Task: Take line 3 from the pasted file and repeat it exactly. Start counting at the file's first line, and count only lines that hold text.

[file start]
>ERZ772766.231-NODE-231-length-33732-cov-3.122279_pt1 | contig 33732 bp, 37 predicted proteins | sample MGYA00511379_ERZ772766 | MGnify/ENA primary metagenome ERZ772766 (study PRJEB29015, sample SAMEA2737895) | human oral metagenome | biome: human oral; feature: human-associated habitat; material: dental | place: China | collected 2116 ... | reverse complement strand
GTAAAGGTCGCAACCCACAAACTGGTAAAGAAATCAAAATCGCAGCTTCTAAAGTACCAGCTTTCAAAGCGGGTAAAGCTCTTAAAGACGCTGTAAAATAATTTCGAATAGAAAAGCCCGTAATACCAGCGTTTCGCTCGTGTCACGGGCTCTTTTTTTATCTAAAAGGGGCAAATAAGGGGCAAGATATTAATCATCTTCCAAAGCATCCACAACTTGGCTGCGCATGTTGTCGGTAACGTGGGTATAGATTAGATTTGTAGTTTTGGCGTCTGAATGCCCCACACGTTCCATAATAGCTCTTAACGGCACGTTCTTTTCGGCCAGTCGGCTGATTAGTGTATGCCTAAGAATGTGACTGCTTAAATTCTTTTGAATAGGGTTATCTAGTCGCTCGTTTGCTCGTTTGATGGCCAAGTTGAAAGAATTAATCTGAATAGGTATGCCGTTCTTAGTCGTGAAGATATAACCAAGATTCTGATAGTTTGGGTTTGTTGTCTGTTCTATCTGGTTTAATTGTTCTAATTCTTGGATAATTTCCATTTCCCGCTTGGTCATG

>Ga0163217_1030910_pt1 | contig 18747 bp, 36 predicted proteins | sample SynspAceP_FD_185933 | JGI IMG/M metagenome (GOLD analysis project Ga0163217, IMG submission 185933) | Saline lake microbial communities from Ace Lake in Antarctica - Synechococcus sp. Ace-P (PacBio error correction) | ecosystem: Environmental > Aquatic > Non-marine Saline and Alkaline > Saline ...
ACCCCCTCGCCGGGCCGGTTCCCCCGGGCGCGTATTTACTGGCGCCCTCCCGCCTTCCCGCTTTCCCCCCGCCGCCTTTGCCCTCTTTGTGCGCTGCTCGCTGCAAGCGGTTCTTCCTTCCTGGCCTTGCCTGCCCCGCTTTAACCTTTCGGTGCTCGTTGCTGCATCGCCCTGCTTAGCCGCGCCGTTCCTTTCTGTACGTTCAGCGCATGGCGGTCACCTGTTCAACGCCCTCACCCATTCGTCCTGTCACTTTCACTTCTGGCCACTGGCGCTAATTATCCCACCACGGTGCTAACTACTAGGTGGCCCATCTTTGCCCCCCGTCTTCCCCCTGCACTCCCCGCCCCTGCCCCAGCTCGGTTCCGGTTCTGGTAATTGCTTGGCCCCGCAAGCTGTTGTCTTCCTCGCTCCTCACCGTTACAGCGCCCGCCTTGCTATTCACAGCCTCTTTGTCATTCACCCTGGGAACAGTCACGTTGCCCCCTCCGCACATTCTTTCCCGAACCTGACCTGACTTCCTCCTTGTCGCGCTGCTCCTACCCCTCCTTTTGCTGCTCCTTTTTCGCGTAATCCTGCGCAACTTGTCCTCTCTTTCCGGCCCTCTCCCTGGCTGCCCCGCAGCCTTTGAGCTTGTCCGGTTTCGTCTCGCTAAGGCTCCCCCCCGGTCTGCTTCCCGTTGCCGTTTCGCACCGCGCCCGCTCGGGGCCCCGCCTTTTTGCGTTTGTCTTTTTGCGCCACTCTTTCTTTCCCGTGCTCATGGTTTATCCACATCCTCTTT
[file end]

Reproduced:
>Ga0163217_1030910_pt1 | contig 18747 bp, 36 predicted proteins | sample SynspAceP_FD_185933 | JGI IMG/M metagenome (GOLD analysis project Ga0163217, IMG submission 185933) | Saline lake microbial communities from Ace Lake in Antarctica - Synechococcus sp. Ace-P (PacBio error correction) | ecosystem: Environmental > Aquatic > Non-marine Saline and Alkaline > Saline ...